Re: Necessary Freight cars (UNCLASSIFIED)


Andy -

The last project I did drawings for involved brass models made in China. I provided scale drawings (not RR general arrangement drawings that are seldom to scale) with a few measurements on them, and was not sure just exactly what system of measurement the builder would use. Thought he could just measure off the drawing - done 1-1/2 final size and reduced to "O" scale with a stat camera.

To my surprise, the builder wanted a measurement for every little part! I then dimensioned the diddly out of a set of drawings and sent them to the builder by way of the importer. To my surprise, in less than a month, a woman in her 20's in China created excellent 3-D CAD drawings for the car with only a very few minor corrections - on the first try! (At this point, I was really worried about our future as an economy!)

One feature of the CAD drawings was that they were multi-colored. The parts in a single color represented a step in the final assembly of the components of the model. The builder had actually done some good "engineering" of the stepwise construction of the models when the drawings were prepared.

A.T. Kott

--- In STMFC@..., "Andy Harman" <gsgondola@...> wrote:

On Thu, 14 Apr 2011 14:03:14 -0500, cvlk wrote
3D CAD has changed the approach to design of a model. It used to be that
you'd start with overall drawings and work down to the details of the
components (roof, body, trucks, details, etc..). Now it is pretty much the
reverse..... you design details to assemble into a whole.
It would be fascinating to see the process of how a 3D CAD drawing of the prototype is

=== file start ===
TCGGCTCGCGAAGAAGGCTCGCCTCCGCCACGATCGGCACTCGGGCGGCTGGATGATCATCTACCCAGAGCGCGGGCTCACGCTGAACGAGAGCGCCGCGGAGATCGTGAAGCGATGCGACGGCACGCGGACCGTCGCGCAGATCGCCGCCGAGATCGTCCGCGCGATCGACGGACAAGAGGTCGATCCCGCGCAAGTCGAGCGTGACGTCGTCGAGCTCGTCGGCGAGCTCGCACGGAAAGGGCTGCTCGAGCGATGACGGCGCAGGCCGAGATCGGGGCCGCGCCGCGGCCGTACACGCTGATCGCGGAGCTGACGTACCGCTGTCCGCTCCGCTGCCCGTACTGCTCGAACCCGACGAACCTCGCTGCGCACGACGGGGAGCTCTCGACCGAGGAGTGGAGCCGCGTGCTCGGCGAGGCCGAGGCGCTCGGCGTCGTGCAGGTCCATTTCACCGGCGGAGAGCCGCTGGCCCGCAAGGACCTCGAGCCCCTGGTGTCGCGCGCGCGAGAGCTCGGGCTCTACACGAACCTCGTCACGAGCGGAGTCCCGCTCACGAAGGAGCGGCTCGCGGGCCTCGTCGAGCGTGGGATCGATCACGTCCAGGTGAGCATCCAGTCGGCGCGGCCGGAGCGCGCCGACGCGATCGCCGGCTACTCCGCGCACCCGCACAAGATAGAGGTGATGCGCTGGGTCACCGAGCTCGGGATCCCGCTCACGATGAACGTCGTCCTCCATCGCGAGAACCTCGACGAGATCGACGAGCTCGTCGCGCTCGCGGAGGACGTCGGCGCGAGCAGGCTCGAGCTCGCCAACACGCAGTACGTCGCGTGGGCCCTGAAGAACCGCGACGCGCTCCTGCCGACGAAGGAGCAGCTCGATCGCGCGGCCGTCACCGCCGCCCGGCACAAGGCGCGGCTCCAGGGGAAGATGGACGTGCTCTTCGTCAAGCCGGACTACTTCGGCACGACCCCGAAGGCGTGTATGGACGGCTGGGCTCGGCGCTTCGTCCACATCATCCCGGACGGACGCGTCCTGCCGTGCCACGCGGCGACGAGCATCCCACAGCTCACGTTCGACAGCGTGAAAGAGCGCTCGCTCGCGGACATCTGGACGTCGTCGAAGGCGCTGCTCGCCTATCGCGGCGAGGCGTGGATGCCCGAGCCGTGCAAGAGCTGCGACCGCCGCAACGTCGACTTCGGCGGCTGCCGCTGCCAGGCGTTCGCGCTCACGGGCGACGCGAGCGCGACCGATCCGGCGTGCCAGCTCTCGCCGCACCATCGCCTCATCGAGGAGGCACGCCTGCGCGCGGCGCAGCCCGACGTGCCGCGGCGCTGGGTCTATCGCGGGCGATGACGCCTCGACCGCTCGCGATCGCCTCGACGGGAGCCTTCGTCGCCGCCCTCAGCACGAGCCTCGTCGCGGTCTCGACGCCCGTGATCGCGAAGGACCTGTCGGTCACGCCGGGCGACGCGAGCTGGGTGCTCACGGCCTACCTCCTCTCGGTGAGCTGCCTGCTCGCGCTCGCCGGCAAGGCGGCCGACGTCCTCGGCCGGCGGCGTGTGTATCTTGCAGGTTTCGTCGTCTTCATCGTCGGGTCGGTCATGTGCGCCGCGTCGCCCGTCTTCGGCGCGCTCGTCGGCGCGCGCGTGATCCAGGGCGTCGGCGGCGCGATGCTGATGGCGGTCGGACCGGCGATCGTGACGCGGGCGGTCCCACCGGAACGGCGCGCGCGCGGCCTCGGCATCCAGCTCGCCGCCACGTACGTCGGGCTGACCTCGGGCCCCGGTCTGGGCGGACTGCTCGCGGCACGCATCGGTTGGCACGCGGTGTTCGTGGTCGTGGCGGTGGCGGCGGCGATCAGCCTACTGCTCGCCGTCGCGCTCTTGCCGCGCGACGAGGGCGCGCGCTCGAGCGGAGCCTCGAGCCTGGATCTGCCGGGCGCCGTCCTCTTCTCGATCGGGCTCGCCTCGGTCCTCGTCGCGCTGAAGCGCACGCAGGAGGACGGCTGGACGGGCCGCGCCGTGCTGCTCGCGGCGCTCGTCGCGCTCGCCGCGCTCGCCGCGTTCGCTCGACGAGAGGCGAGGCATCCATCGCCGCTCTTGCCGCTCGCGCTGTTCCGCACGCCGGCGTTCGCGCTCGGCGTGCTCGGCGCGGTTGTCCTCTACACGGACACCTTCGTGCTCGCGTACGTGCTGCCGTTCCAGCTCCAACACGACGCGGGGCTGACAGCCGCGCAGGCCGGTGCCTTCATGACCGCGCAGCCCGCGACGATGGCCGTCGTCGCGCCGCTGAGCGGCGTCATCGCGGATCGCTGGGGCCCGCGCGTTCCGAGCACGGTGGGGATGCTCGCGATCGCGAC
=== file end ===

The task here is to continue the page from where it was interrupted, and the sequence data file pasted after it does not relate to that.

turned into the actual tooling specs for the model. I've been reviewing some 3D
drawings for a forthcoming product, and I'm really just seeing a forest view, nothing
about how the individual parts will be defined, how they will all fit together, etc. I
suppose in a lot of cases that part is entirely done by engineers in China. But I'm
having a lot of trouble communicating the changes just in what I'm seeing - and I'm
working through a 3rd (or 4th?) party so I'm not even sure where the lines are breaking
down, or how to word my suggestions and corrections so that the guy on the final
receiving end knows what I'm talking about, and I don't know if that person speaks
English, Japanese, German, or Chinese. I'm kind of reduced to sending back a clip of
the drawing and a prototype photo of the same view and saying sheesh, look a it, yer not
even in the ball park! I'm sure whatever mistakes end up in the finished product will
be blamed on me, but I'm so far removed from the process that I'm not sure I'm helping
much. The last round, about 3 of the 20 things had been corrected, none of them
adequately, the other 17 were ignored, and two new errors injected. All of this just to
get to a 3D representation of the whole, which then will have to be picked apart into
assemblies and parts and tooled from there. If the person doing this even took vague
interpolated measurements from the prototype photos I supplied, he would have nailed it
almost completely the first time around, but at this stage, I have to wonder just what
it is they're looking at.


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